See the latest rankings for Indian and Pakistani schools in Dubai, which show that more than 4,000 pupils are receiving a sub-standard education.
Thousands of pupils not receiving acceptable education
DUBAI // More than 4,000 pupils at five Indian and Pakistani schools in Dubai are not receiving an acceptable education, inspectors said yesterday.
And none of the emirate's 24 Indian and Pakistani schools, which teach more than 60,000 children, ranks as outstanding, according to the latest report by the Dubai Schools Inspection Bureau.
DSIB inspectors evaluated the schools over two or three days between October and December of 2010, and placed them in four categories: outstanding, good, acceptable and unsatisfactory. Of the 21 Indian schools inspected, 11 were ranked good, seven acceptable and three unsatisfactory.
Three schools moved up one rank from when they were first inspected in 2009, and one new school was rated good.
The ranking of the three Pakistani schools stayed the same: two are unsatisfactory and one acceptable.
"While these schools may have improved in one or two aspects, the pace is very slow," said DSIB chief Jameela al Muhairi. "A child has only one chance at education in a particular grade. They cannot wait for us to make the necessary changes and improvements."
The inspectors surveyed pupils, teachers and parents, assessed lesson plans and tested the pupils' level of knowledge uptake.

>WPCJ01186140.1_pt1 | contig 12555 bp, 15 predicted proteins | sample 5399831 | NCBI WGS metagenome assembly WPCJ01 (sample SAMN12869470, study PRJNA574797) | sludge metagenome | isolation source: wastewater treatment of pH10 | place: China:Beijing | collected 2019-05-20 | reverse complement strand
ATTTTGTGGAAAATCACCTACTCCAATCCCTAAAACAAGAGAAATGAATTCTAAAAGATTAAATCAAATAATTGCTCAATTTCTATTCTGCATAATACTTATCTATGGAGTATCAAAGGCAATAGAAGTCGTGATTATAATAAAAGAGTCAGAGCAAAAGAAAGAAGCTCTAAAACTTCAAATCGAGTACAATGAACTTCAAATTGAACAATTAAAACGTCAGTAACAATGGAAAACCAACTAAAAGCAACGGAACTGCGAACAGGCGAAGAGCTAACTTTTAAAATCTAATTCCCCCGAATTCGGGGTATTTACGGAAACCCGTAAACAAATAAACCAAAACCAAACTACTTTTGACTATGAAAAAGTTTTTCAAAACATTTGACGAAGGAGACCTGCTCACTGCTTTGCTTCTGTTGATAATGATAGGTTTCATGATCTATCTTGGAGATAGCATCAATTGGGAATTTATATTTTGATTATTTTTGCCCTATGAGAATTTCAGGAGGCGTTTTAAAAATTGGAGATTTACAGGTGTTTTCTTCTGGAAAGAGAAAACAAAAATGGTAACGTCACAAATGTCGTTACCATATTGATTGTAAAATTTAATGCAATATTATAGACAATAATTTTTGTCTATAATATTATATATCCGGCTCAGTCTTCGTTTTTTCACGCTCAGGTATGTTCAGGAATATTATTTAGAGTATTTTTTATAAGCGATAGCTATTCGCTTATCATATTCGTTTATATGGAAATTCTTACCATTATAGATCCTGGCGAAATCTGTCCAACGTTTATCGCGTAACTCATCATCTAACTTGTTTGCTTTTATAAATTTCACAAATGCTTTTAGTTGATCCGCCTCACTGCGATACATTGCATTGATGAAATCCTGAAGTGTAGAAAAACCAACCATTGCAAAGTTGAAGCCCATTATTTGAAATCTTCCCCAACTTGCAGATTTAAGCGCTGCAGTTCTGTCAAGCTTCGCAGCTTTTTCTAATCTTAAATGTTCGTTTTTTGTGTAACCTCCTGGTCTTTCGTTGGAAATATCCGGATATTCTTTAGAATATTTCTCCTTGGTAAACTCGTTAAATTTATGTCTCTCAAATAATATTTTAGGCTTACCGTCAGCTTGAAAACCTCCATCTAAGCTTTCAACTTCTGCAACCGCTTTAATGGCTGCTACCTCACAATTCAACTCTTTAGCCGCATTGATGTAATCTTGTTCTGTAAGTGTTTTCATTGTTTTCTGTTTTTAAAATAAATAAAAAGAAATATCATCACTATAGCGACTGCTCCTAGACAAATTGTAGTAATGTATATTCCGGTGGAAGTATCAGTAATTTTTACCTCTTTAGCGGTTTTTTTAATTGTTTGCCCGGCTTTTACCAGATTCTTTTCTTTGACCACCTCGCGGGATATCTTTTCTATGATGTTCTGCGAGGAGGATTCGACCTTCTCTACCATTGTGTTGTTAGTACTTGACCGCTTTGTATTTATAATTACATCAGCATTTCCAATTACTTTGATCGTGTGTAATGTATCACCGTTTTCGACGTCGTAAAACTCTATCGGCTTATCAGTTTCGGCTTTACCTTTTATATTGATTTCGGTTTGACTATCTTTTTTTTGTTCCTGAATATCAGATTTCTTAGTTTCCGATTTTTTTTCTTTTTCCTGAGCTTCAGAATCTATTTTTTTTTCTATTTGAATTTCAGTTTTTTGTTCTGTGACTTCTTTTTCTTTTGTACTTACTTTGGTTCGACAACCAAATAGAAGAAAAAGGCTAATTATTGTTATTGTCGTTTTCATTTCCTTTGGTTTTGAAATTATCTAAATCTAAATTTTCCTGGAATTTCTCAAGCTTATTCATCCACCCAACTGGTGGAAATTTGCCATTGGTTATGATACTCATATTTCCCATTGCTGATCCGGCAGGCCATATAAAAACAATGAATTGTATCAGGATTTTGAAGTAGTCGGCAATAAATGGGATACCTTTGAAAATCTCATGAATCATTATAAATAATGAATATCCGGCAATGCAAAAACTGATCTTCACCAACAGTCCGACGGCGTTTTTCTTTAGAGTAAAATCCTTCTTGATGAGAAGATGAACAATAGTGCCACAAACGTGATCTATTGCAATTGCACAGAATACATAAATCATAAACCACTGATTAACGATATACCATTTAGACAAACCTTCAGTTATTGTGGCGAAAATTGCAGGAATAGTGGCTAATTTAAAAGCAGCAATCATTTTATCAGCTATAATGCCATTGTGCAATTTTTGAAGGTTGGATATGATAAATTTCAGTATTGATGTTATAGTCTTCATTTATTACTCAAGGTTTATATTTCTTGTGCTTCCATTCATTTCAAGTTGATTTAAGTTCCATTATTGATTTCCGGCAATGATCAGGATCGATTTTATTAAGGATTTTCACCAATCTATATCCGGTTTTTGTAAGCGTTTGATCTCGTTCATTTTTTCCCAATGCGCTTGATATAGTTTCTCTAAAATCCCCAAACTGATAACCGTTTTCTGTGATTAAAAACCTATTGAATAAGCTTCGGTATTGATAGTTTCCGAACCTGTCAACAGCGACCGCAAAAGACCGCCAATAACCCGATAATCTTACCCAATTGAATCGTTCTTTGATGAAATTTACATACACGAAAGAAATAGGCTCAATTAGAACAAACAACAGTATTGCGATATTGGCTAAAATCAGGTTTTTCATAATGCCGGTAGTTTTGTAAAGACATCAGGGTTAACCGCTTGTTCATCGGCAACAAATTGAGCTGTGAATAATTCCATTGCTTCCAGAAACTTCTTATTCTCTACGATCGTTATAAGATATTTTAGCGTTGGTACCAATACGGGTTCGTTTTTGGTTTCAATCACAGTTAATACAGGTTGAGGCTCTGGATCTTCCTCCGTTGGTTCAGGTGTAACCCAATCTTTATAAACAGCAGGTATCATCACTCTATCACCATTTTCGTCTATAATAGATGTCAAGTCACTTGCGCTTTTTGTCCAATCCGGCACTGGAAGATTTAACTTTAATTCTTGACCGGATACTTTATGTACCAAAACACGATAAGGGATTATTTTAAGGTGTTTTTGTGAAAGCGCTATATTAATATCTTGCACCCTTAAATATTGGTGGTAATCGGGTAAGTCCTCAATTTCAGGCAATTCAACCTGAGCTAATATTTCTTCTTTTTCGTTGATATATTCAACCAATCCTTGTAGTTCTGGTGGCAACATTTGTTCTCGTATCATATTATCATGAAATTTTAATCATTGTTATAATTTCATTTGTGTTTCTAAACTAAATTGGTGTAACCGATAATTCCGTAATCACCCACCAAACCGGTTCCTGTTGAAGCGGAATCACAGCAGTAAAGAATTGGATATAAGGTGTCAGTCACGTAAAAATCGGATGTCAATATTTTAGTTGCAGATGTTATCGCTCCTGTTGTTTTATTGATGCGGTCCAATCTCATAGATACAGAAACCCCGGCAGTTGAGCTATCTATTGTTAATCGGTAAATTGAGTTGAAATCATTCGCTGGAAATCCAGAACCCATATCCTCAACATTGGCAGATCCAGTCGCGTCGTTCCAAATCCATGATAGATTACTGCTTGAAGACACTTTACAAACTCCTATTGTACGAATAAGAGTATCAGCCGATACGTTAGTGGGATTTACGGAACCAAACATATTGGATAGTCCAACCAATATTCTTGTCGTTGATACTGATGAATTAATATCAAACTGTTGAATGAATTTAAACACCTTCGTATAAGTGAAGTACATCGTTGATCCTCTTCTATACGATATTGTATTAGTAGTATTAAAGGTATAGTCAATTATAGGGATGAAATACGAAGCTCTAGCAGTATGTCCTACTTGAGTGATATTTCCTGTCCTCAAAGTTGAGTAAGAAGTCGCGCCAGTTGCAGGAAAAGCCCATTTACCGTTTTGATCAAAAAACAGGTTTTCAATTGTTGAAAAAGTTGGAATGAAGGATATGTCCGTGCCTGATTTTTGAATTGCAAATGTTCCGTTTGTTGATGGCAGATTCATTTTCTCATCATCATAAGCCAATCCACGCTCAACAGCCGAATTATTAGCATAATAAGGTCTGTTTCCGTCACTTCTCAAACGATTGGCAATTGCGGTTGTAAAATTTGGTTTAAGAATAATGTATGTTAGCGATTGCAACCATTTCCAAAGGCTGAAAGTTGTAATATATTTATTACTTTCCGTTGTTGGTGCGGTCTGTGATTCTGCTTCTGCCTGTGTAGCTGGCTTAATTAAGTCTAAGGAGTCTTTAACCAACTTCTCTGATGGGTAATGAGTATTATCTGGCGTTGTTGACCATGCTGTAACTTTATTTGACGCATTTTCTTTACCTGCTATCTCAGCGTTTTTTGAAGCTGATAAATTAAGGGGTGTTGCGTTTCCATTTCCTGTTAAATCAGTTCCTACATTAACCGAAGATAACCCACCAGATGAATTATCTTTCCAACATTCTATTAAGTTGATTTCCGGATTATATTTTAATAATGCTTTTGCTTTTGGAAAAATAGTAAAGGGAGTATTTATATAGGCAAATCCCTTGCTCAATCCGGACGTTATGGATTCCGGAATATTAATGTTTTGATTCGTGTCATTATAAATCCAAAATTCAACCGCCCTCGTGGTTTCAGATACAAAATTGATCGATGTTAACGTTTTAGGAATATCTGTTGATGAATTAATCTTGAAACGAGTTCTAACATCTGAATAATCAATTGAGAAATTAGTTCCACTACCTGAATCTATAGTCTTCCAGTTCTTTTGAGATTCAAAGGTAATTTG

For the first time this year, schools were also rated on their accessibility to disabled students; none fared well.
“Too often schools refuse admission to children with special needs stating they do not have the resources” to meet unusual requirements, said Ms Muhairi. “This leaves them with limited choice and access.”
Among other issues identified for all pupils were large class sizes, limited access to computers and outdated teaching methods.
In Pakistani schools inspectors found that a lack of leadership and governance had caused standards to stagnate. Pupils were found to be underachieving and resources and facilities were limited.
The report also said little progress had been made by most schools in teaching Arabic.
However, Ms Muhairi noted an overall picture of development in Indian schools that had implemented revamped teaching methods, resulting in better results for pupils in English, mathematics and science.
Dr Mohammed Aslam Khan, principal of the New Indian Model School in Dubai, which retained its “acceptable” rating, said he was positive because the institution had made progress. In the year since its first inspection, the school implemented a continuous assessment model and students have shown progress in key subjects.
“The problem we face is that there is a high teacher turnover here,” he said. “That is a limitation because we have to constantly hold sessions to align new teachers to the requirements of the authority.”
Abdualla al Karam, director general of the Knowledge & Human Development Authority, said the inspections had helped to develop a sense of accountability among schools. He said schools had implemented new initiatives and were working with other schools to raise education levels, which would not have been the case a few years ago.
“We are seeing increased commitment from schools to do better and work on the recommendations,” he said.
One such example was Our Own Indian School in Dubai, which retained its overall good rating but boosted its Arabic-teaching rating from acceptable to good.
According to Amol Rao, head of the primary section, the improvement was achieved through a change in curriculum and teacher training.
“We now have a more hands-on approach to teaching and include more activities in our lessons,” she said. “Our strength this year has also been the introduction of more professional development courses for our teachers.”